Random tip: Reuse pickle vinegar

I was reading the Kindle edition of a really old cookery book. Frankly, most of the recipes were too imprecise and/or filled with lard for me to make much use of them, so I casually flipped through for any non-recipe text in there. I've found that any cookery book, regardless of the main recipe content, will frequently have some darned good advice in it, so I read all the extra bits, like the intro and the rest.

In this one, there was a sort of after the recipes section that contained plenty of down-home, thrifty advice, like don't throw this or that away, and use it for other uses (like old underwear can be used for wash rags). Again, some of the advice was a bit odd, and I ignored it. Until I came to the bit about reusing pickle vinegar for salad dressing.

Huh. I'd never even considered it. I tried it out, and wouldn't you know it? It tasted far better than using just plain vinegar! And it would be fairly obvious, because the vinegar has all the flavourings that they use to spice up the pickles themselves. What a cool idea!

This isn't so much to share this tip that I wrote this blurb. I wrote it so that you go back to the cookery books in your house, and read all the bits that you'd usually flip past, while in the search of the recipes. They contain lots of good solid advice, and if you find a little treasure like that, share it with others. There's a certain cook who shall remained unnamed, who does meals in a certain time frame, and has TV shows, books, and product lines galore. I didn't much care for her style of cooking. However, while flipping through one of her books, she mentioned a trick for measuring spices. She said to put into your hand a tablespoon of sugar, so that you know roughly what a tablespoon of stuff looks like. Then, use the inside of your palm to measure spices. This way, you're not fiddling about with measuring spoons forever, while trying to crank out dinner in a hurry.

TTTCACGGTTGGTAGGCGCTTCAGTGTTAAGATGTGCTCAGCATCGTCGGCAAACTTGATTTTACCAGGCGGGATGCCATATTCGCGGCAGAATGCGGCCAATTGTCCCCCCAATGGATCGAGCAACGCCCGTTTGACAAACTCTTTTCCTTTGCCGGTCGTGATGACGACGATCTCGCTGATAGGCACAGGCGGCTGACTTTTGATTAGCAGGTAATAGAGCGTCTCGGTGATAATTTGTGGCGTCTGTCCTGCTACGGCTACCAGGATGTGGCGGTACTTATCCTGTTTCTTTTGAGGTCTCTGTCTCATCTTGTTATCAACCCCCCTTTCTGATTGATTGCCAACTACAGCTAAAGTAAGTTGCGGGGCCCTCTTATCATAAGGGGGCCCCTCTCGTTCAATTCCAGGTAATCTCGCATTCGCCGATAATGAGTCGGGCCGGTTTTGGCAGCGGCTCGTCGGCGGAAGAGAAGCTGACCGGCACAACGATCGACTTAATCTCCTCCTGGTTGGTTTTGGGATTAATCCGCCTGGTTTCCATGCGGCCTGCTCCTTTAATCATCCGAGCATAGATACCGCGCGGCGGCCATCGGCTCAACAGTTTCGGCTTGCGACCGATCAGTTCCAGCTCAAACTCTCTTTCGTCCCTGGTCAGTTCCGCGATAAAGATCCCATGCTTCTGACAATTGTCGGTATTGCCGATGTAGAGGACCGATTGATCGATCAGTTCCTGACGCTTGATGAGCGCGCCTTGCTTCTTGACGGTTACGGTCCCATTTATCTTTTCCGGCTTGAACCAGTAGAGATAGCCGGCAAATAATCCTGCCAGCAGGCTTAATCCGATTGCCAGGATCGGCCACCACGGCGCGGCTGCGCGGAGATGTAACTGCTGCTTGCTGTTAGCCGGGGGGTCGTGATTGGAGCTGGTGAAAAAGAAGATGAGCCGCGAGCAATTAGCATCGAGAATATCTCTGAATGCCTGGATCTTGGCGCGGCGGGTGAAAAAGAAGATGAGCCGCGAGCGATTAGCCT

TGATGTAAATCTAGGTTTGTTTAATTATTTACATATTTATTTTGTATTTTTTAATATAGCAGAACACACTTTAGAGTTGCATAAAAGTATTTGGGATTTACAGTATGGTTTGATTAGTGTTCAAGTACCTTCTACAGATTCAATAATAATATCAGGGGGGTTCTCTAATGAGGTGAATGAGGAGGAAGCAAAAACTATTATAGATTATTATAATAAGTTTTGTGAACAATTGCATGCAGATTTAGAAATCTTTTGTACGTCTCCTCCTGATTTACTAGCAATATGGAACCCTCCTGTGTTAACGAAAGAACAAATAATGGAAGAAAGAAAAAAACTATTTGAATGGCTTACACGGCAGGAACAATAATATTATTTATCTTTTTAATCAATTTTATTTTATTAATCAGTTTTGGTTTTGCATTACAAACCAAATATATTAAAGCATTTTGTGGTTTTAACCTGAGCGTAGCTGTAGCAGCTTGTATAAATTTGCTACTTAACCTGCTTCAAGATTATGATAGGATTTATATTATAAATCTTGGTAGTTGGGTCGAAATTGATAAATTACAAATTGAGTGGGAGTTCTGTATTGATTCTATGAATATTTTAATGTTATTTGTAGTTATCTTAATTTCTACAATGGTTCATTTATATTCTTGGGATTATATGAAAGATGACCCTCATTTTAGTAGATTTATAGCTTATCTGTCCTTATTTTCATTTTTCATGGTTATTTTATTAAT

Mind you, for a restaurant, that wouldn't work, because our food has to be perfect, and consistent. People get upset when you change a particular recipe. But for home, it's ideal! It means that you can focus on understanding how the whole dish comes together than trying to make something perfectly the same every time, and you can get things moving quickly.

I would not even have picked up the book had I not been at an in-law's house, where they had all her books. I had some idle time, so I read the intro to a couple of them, and picked up a few handy hints along the way. Those parts of books are written to be read. Please go dust off a book whose intro you haven't read, and give it a browse. You might be surprised (pleasantly) to find what new things you've learned!
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